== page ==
So what is it? If you’re sued by someone or accused of a crime, you must be “served.” This has nothing to do with dancing in South Park, Colorado. It means there must be a reliable way the other party gives you notice of the law suit. Otherwise, I could sue you, never tell you about it, and win by default because you never showed up even if my law suit was a sham.

What about violations of the cameras? Is there ever service of process? The answer is no. They just mail you the ticket. They just send a ticket to the owner of the car (who may not have even been driving), telling them that they either pay a $50-$100 fine, or take a day off from work (which costs even more) to defend themselves in court. They don’t even bother to spend the extra money for registered mail to at least prove someone received the notice. (That still wouldn’t be good, because it wouldn’t prove that the right person received the notice, but it would be a little better.)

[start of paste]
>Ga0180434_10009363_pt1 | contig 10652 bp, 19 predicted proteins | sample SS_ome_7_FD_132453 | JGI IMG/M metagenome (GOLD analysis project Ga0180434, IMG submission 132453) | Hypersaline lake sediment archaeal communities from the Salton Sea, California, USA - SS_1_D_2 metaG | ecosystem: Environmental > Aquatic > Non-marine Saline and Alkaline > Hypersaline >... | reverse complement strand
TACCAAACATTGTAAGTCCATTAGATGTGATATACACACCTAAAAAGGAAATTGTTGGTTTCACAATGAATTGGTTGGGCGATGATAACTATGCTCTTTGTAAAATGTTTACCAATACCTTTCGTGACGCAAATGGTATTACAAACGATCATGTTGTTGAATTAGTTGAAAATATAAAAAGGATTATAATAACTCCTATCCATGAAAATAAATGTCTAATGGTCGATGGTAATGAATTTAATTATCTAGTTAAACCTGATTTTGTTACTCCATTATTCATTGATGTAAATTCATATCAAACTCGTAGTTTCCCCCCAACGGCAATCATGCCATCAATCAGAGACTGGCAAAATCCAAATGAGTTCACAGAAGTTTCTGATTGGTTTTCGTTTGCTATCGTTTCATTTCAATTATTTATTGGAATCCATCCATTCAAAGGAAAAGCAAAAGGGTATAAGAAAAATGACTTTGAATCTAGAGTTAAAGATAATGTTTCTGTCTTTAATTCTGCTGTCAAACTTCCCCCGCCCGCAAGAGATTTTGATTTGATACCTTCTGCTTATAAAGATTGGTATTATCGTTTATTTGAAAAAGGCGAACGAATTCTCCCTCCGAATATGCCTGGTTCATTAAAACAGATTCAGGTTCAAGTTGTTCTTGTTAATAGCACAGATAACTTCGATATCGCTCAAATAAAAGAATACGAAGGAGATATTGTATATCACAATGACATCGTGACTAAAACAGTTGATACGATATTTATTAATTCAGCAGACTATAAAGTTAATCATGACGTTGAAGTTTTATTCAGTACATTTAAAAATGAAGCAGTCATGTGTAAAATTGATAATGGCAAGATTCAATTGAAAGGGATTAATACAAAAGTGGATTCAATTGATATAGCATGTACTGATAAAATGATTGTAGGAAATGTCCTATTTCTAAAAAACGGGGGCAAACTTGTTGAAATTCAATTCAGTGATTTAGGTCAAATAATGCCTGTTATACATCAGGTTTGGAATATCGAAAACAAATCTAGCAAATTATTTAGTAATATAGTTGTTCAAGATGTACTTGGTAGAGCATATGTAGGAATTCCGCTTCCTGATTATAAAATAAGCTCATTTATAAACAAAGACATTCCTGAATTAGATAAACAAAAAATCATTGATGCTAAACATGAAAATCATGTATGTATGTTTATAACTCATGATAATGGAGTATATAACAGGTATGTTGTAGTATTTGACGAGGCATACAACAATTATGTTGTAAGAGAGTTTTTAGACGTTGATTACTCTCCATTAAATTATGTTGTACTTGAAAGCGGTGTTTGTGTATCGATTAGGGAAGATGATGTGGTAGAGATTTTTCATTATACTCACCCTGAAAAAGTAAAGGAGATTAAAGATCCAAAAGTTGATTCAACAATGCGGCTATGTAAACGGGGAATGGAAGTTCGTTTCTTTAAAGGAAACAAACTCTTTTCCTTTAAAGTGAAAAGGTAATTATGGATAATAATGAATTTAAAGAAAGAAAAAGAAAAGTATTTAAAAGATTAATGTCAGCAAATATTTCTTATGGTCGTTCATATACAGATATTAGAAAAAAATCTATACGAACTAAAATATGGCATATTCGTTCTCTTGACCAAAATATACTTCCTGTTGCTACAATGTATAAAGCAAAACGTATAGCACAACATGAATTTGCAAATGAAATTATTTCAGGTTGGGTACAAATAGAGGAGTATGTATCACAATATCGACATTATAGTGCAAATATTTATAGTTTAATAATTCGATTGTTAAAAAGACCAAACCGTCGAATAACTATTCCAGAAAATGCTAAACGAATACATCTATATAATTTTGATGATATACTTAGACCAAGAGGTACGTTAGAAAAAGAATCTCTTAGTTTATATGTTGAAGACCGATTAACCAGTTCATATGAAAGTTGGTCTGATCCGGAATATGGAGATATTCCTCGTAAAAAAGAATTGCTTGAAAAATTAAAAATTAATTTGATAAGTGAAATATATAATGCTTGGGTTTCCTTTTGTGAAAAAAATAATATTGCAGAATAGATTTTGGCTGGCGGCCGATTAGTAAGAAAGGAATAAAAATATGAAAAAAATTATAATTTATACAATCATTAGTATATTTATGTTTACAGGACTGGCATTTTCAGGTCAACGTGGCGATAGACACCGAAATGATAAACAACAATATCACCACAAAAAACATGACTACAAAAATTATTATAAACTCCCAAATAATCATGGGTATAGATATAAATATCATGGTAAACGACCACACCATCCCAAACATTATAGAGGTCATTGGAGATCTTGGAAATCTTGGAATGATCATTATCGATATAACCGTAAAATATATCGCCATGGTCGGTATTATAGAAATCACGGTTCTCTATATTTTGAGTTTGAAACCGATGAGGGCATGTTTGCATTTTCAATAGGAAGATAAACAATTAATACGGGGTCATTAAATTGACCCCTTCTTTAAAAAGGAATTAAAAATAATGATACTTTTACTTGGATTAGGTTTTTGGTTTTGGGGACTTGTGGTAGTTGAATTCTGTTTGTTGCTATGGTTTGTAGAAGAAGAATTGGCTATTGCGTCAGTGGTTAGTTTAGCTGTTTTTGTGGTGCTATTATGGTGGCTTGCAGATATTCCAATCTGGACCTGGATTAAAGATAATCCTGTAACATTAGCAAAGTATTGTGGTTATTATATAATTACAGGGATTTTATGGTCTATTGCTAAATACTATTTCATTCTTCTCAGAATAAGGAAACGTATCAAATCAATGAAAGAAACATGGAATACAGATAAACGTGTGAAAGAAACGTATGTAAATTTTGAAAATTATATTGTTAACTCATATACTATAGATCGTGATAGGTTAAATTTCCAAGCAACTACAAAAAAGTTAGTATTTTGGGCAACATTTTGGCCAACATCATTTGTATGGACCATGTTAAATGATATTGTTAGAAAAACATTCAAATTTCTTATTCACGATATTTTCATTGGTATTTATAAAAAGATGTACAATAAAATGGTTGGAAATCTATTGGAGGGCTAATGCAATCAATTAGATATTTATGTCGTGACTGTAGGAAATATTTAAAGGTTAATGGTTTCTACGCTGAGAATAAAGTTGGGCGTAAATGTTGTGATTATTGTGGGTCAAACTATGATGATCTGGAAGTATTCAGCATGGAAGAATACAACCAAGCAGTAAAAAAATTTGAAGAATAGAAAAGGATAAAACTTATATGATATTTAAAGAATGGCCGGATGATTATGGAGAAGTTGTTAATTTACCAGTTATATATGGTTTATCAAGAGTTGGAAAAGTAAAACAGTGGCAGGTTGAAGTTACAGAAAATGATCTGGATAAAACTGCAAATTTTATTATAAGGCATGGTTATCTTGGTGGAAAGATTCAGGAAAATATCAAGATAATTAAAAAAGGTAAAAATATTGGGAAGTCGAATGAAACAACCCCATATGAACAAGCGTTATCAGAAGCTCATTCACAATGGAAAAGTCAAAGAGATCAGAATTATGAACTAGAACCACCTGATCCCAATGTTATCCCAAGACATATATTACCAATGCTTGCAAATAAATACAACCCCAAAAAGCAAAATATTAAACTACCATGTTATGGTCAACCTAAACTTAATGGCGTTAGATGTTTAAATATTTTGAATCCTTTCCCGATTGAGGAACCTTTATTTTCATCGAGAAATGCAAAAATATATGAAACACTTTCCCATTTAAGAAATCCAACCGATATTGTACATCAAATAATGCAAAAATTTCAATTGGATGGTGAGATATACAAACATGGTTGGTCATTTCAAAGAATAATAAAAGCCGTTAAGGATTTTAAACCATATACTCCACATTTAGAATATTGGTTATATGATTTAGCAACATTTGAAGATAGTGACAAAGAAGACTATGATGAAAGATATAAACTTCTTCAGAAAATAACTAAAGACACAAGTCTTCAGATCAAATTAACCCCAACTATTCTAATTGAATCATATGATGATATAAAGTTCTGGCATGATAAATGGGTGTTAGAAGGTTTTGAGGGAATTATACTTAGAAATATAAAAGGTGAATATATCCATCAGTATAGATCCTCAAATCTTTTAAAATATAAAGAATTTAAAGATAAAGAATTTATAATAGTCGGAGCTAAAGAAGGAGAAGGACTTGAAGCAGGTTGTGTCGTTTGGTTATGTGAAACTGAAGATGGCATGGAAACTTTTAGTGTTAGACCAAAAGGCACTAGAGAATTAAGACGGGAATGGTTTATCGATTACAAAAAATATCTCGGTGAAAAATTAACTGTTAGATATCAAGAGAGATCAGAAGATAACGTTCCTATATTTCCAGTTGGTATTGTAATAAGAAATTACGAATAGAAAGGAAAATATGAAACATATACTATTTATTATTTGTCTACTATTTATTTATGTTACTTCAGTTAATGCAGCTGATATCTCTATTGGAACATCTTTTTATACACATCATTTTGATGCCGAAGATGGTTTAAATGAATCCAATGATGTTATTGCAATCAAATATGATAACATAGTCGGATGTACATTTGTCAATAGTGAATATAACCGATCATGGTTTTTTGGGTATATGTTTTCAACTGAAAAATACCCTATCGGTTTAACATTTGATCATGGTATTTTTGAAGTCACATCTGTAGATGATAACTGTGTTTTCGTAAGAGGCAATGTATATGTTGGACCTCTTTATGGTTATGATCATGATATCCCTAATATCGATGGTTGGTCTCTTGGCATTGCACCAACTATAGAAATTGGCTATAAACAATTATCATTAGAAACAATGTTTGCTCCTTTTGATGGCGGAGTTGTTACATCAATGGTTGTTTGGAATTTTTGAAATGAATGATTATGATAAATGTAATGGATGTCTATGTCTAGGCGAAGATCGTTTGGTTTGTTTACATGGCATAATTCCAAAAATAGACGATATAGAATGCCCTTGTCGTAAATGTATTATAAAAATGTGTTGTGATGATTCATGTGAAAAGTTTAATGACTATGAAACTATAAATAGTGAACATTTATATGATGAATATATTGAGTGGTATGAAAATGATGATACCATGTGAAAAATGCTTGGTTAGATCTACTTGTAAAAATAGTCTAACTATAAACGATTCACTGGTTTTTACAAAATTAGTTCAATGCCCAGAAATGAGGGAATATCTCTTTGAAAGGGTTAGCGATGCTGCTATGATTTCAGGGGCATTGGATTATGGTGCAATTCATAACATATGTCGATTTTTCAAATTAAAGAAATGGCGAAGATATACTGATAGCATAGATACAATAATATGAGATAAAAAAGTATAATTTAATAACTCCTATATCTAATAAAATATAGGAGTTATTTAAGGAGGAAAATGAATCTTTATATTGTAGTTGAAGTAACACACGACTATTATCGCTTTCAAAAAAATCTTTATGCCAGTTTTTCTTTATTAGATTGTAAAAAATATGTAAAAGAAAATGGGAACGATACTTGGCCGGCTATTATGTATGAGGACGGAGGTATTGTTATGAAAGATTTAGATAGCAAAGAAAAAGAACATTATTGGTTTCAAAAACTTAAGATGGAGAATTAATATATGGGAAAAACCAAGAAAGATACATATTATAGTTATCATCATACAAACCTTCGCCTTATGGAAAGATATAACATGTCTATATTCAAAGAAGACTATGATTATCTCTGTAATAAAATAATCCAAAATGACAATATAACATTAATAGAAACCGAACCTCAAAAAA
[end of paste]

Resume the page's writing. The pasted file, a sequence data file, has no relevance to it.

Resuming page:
Why do they do this? Because they know most people will say, “To hell with this,” and just pay it. Nice little scam, huh?

But wait! It gets worse! This is supposedly about safety, right? Some jurisdictions (example) have actually shortened the time a yellow light lasts. Now why would they do that? The longer the yellow light, the easier it is to react to it, so shortening it makes things a little less safe by giving people less time to stop. However, it also results in more violations, doesn’t it? More people will accidentally run a red light. For those that stop, they’ll be forced to stop a little more suddenly, which would likely increase fender benders. So why do it?

Can you gue$$?

On top of this, many jurisdictions are using private companies to maintain the cameras and pass out the tickets. With no requirement to serve process, and all that incentive to send out more tickets, what did you expect?